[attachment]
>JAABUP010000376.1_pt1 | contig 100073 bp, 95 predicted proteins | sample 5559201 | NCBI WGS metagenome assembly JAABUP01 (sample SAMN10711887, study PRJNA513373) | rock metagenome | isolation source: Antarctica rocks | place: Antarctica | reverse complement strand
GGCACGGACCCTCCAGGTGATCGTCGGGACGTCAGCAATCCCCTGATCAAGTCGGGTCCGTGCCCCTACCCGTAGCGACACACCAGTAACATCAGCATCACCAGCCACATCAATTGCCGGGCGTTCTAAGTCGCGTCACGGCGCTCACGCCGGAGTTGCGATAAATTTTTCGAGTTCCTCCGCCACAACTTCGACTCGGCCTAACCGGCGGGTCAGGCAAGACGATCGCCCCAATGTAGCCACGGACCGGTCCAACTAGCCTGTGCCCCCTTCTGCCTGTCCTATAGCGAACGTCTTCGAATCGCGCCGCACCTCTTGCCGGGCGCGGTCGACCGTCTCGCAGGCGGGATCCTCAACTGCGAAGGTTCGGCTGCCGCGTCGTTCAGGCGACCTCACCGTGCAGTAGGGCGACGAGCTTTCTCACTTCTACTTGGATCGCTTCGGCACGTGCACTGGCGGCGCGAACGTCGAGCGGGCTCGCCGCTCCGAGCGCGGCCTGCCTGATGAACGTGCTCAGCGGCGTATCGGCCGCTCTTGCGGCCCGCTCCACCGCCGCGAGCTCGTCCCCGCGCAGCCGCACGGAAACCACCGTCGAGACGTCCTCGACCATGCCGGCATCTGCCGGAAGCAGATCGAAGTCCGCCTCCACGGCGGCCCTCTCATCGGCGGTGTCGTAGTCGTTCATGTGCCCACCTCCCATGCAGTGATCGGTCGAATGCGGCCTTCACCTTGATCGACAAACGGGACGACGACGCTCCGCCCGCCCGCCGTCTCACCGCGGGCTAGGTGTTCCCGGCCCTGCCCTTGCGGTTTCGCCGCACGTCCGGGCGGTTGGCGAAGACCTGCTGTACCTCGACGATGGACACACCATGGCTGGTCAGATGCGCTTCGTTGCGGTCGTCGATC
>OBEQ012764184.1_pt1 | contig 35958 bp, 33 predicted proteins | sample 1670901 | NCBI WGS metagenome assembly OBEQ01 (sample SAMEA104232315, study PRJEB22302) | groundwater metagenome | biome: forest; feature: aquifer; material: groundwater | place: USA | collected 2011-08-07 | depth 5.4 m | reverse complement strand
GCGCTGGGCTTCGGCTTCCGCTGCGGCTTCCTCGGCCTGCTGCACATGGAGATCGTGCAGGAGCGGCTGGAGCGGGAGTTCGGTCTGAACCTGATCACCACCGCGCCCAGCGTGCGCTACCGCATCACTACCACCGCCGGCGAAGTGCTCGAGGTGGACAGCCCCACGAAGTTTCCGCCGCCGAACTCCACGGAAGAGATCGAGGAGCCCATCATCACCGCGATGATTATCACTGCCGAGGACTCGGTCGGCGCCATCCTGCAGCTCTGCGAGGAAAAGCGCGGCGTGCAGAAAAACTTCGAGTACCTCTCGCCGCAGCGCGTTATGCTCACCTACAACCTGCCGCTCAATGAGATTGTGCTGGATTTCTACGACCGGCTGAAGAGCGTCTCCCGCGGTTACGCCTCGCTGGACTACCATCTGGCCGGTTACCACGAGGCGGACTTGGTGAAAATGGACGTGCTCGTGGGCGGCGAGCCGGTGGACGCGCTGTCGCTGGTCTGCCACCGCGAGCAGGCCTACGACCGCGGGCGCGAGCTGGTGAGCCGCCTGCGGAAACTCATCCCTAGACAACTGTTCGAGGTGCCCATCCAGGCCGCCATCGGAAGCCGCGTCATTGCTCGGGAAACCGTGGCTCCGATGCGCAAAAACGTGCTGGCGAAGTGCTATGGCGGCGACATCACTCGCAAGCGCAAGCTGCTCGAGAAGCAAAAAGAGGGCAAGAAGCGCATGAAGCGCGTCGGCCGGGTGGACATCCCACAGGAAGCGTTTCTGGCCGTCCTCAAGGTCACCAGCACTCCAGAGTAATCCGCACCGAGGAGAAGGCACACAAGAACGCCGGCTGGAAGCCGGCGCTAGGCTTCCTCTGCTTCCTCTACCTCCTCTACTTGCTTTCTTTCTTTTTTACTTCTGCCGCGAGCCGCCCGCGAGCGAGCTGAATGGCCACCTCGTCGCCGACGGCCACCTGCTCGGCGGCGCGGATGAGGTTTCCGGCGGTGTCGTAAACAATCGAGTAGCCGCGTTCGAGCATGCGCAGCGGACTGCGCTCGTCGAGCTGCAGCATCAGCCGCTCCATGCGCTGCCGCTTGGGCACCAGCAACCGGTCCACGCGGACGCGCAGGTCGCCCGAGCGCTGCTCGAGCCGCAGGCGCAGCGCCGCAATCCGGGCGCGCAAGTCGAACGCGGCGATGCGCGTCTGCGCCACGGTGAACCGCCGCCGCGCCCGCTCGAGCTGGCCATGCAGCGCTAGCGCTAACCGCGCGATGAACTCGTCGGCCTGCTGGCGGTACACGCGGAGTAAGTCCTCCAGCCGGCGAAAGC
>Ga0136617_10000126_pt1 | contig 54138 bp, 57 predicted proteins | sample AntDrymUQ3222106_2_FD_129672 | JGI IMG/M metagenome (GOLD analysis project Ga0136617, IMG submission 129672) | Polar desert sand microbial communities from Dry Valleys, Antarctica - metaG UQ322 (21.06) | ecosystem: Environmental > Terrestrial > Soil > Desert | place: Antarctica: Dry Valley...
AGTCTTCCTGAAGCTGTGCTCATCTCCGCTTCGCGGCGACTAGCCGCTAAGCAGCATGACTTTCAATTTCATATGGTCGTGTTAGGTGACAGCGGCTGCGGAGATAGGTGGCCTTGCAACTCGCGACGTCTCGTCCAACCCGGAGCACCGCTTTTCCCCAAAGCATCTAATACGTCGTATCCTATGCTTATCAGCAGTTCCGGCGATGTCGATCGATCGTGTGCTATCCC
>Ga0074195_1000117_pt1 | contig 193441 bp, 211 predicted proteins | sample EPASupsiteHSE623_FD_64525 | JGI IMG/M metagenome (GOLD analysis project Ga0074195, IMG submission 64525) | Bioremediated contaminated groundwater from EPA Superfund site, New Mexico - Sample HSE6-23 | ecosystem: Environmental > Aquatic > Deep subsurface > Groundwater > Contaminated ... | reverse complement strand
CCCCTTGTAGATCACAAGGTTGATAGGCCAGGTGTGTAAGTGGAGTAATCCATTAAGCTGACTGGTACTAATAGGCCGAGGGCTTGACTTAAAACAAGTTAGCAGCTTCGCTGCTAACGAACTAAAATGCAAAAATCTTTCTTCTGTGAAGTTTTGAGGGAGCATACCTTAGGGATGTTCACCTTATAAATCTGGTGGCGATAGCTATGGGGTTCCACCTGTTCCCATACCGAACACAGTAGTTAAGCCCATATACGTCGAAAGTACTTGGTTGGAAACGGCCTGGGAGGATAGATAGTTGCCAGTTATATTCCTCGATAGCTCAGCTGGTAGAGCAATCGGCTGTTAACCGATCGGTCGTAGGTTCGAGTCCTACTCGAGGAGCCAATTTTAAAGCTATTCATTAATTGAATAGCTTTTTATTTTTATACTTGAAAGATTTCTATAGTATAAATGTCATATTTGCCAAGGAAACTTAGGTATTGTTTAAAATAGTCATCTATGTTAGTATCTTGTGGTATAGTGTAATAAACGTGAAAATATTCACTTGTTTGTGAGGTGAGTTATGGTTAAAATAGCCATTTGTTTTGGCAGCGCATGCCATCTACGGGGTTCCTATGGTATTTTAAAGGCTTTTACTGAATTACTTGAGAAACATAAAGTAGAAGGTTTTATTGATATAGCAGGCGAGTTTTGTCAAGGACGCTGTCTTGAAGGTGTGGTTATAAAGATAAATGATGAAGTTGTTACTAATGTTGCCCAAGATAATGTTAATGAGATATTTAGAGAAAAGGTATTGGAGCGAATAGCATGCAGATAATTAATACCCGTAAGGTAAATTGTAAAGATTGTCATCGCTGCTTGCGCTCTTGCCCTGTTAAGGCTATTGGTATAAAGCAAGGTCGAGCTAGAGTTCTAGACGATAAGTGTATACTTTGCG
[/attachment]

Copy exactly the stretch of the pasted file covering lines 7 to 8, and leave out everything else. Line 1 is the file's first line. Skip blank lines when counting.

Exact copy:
>Ga0074195_1000117_pt1 | contig 193441 bp, 211 predicted proteins | sample EPASupsiteHSE623_FD_64525 | JGI IMG/M metagenome (GOLD analysis project Ga0074195, IMG submission 64525) | Bioremediated contaminated groundwater from EPA Superfund site, New Mexico - Sample HSE6-23 | ecosystem: Environmental > Aquatic > Deep subsurface > Groundwater > Contaminated ... | reverse complement strand
CCCCTTGTAGATCACAAGGTTGATAGGCCAGGTGTGTAAGTGGAGTAATCCATTAAGCTGACTGGTACTAATAGGCCGAGGGCTTGACTTAAAACAAGTTAGCAGCTTCGCTGCTAACGAACTAAAATGCAAAAATCTTTCTTCTGTGAAGTTTTGAGGGAGCATACCTTAGGGATGTTCACCTTATAAATCTGGTGGCGATAGCTATGGGGTTCCACCTGTTCCCATACCGAACACAGTAGTTAAGCCCATATACGTCGAAAGTACTTGGTTGGAAACGGCCTGGGAGGATAGATAGTTGCCAGTTATATTCCTCGATAGCTCAGCTGGTAGAGCAATCGGCTGTTAACCGATCGGTCGTAGGTTCGAGTCCTACTCGAGGAGCCAATTTTAAAGCTATTCATTAATTGAATAGCTTTTTATTTTTATACTTGAAAGATTTCTATAGTATAAATGTCATATTTGCCAAGGAAACTTAGGTATTGTTTAAAATAGTCATCTATGTTAGTATCTTGTGGTATAGTGTAATAAACGTGAAAATATTCACTTGTTTGTGAGGTGAGTTATGGTTAAAATAGCCATTTGTTTTGGCAGCGCATGCCATCTACGGGGTTCCTATGGTATTTTAAAGGCTTTTACTGAATTACTTGAGAAACATAAAGTAGAAGGTTTTATTGATATAGCAGGCGAGTTTTGTCAAGGACGCTGTCTTGAAGGTGTGGTTATAAAGATAAATGATGAAGTTGTTACTAATGTTGCCCAAGATAATGTTAATGAGATATTTAGAGAAAAGGTATTGGAGCGAATAGCATGCAGATAATTAATACCCGTAAGGTAAATTGTAAAGATTGTCATCGCTGCTTGCGCTCTTGCCCTGTTAAGGCTATTGGTATAAAGCAAGGTCGAGCTAGAGTTCTAGACGATAAGTGTATACTTTGCG